El rol de los fármacos antiinflamatorios en la depresión

  • Julio Torales Universidad Nacional de Asunción
  • Israel González Universidad Nacional de Asunción
  • Iván Barrios Universidad Nacional de Asunción
Palabras clave: trastorno depresivo mayor; depresión; antiinflamatorios

Resumen

Existen varias teorías con respecto a la patogénesis de la depresión. Actualmente se encuentra en investigación la teoría inflamatoria, con resultados que sugieren una relación de la depresión a la inflamación, de la inflamación a la depresión o, quizá con más precisión, una relación bidireccional entre estas dos entidades.

En este artículo se presenta brevemente una descripción del trastorno depresivo mayor con sus criterios diagnósticos y datos epidemiológicos, una explicación de la teoría inflamatoria de la depresión y una actualización acerca de la evidencia con respecto al uso de fármacos antiinflamatorios como parte del abordaje terapéutico de esta patología.

Biografía del autor

Julio Torales, Universidad Nacional de Asunción

Profesor Asistente de la Cátedra de Psiquiatría. Facultad de Ciencias Médicas, Universidad Nacional de Asunción

Israel González, Universidad Nacional de Asunción

Médico residente de Psiquiatría. Facultad de Ciencias Médicas, Universidad Nacional de Asunción.

Iván Barrios, Universidad Nacional de Asunción

Ayudante de Cátedra. Facultad de Ciencias Médicas, Universidad Nacional de Asunción.

Citas

1. American Psychiatric Association. Diagnostic and statistical manual of mental disorders. 5th ed. Arlington: APA Press; 2013.
2. Sadock BJ, Sadock VA, Ruiz P. Mood Disorders. En: Kaplan & Sadock’s Synopsis of Psychiatry. 11th ed. Philadelphia: Wolters Kluwer; 2015.
3. Ferrari AJ, Somerville AJ, Baxter AJ, Norman R, Patten SB, Vos T, et al. Global variation in the prevalence and incidence of major depressive disorder: a systematic review of the epidemiological literature. Psychol Med. 2013;43(3):471-481.
4. World Health Organization. Depression Fact Sheet [Internet]. 2017 [citado 2 de febrero de 2018]. Disponible en: http://www.who.int/mediacentre/factsheets/fs369/en/
5. Ferrari AJ, Charlson FJ, Norman RE, Patten SB, Freedman G, Murray CJL, et al. Burden of Depressive Disorders by Country, Sex, Age, and Year: Findings from the Global Burden of Disease Study 2010. PLoS Med. 2013;10(11):e1001547.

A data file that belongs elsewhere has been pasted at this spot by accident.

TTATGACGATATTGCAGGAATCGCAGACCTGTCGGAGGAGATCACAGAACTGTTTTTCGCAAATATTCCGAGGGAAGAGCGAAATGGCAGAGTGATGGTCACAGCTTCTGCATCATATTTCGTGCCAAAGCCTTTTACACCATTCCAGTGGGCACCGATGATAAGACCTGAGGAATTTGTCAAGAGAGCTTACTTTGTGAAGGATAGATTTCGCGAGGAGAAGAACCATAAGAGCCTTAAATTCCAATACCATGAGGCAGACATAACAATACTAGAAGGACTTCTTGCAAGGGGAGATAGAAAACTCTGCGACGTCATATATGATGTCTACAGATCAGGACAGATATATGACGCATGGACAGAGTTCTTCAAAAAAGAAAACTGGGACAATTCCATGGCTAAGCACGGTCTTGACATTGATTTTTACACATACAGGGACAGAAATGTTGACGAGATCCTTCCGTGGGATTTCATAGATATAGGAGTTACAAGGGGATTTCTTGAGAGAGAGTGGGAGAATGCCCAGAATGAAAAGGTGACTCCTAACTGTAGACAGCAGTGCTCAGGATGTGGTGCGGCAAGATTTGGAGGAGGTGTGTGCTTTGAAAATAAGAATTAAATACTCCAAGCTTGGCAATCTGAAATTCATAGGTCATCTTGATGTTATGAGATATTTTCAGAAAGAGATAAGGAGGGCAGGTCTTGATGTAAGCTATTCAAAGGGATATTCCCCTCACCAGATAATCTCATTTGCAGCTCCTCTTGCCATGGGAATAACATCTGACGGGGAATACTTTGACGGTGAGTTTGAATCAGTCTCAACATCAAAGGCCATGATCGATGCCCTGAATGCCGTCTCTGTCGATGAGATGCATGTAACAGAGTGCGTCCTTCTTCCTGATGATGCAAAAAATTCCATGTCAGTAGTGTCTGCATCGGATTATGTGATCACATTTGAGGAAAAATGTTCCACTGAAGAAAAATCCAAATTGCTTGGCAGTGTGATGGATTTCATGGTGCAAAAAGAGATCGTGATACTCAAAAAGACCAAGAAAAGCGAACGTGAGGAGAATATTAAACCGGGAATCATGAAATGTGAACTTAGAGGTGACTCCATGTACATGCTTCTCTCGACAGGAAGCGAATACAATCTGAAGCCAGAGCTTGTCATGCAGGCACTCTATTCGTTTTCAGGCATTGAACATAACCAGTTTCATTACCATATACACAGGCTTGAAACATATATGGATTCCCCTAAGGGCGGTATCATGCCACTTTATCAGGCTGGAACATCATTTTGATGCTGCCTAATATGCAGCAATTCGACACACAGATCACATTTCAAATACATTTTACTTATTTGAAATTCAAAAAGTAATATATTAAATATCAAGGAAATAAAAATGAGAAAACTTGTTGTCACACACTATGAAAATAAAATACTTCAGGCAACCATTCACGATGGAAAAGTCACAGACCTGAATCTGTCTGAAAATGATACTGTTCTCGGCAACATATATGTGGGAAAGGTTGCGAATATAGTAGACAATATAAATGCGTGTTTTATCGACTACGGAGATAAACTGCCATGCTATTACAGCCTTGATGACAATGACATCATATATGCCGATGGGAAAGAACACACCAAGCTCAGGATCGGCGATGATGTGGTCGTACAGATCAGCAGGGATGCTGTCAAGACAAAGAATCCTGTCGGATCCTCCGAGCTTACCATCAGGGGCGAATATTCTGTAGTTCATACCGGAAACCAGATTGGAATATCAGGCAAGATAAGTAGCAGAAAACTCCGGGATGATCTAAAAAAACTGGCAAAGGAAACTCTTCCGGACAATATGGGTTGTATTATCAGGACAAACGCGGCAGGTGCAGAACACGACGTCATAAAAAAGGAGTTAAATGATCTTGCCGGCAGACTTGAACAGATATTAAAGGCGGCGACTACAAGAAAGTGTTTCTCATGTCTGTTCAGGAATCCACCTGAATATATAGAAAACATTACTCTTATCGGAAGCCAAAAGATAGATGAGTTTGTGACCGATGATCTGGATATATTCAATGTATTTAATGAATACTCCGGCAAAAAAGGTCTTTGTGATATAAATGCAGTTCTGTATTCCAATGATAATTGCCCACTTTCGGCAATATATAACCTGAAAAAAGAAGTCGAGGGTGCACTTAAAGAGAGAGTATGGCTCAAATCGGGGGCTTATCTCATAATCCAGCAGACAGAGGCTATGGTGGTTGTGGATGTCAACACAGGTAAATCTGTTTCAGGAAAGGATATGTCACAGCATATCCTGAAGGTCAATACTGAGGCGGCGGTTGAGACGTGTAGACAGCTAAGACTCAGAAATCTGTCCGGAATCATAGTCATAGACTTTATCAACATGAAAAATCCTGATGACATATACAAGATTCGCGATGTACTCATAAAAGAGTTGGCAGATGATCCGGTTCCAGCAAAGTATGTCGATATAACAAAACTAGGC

6. World Health Organization. Depression and other common mental disorders: global health estimates. Geneva: World Health Organization; 2017.
7. Warden D, Rush AJ, Trivedi MH, Fava M, Wisniewski SR. The STAR*D project results: A comprehensive review of findings. Curr Psychiatry Rep. 2007;9(6):449-459.
8. Spitzer RL, Kroenke K, Linzer M, Hahn SR, Williams JB, deGruy F V, et al. Health-related quality of life in primary care patients with mental disorders. Results from the PRIME-MD 1000 Study. JAMA. 1995;274(19):1511-1517.
9. Choi Y-J, Lee W-Y. The prevalence of suicidal ideation and depression among primary care patients and current management in South Korea. Int J Ment Health Syst. 2017;11(1):18.
10. Rouchell A, Pounds R, Tierney J. Depression. In: Wise M, Rundell J, editors. The American Psychiatric Publishing Textbook of Consultation-Liaison Psychiatry: Psychiatry in the Medically Ill. 2th ed. Washington DC: APA Press; 2002. p. 307-338.
11. Seldenrijk A, Vogelzangs N, Batelaan NM, Wieman I, van Schaik DJF, Penninx BJWH. Depression, anxiety and 6-year risk of cardiovascular disease. J Psychosom Res. 2015;78(2):123-129.
12. Elderon L, Whooley MA. Depression and Cardiovascular Disease. Prog Cardiovasc Dis. 2013;55(6):511-523.
13. Seligman F, Nemeroff CB. The interface of depression and cardiovascular disease: therapeutic implications. Ann N Y Acad Sci. 2015;1345(1):25-35.
14. Dong J-Y, Zhang Y-H, Tong J, Qin L-Q. Depression and Risk of Stroke: A Meta-Analysis of Prospective Studies. Stroke. 2012;43(1):32-37.
15. Chang HY, Keyes KM, Mok Y, Jung KJ, Shin Y-J, Jee SH. Depression as a risk factor for overall and hormone-related cancer: The Korean cancer prevention study. J Affect Disord. 2015;173:1-8.
16. Huang T, Poole EM, Okereke OI, Kubzansky LD, Eliassen AH, Sood AK, et al. Depression and risk of epithelial ovarian cancer: Results from two large prospective cohort studies. Gynecol Oncol. 2015;139(3):481-486.
17. Fornaro M, Iovieno N, Clementi N, Boscaro M, Paggi F, Balercia G, et al. Diagnosis of co-morbid axis-I psychiatric disorders among women with newly diagnosed, untreated endocrine disorders. World J Biol Psychiatry. 2010;11(8):991-996.
18. Wang X, Zhang L, Lei Y, Liu X, Zhou X, Liu Y, et al. Meta-analysis of infectious agents and depression. Sci Rep. 2014;4:4530.
19. Krebber AMH, Buffart LM, Kleijn G, Riepma IC, De Bree R, Leemans CR, et al. Prevalence of depression in cancer patients: A meta-analysis of diagnostic interviews and self-report instruments. Psychooncology. 2014;23(2):121-130.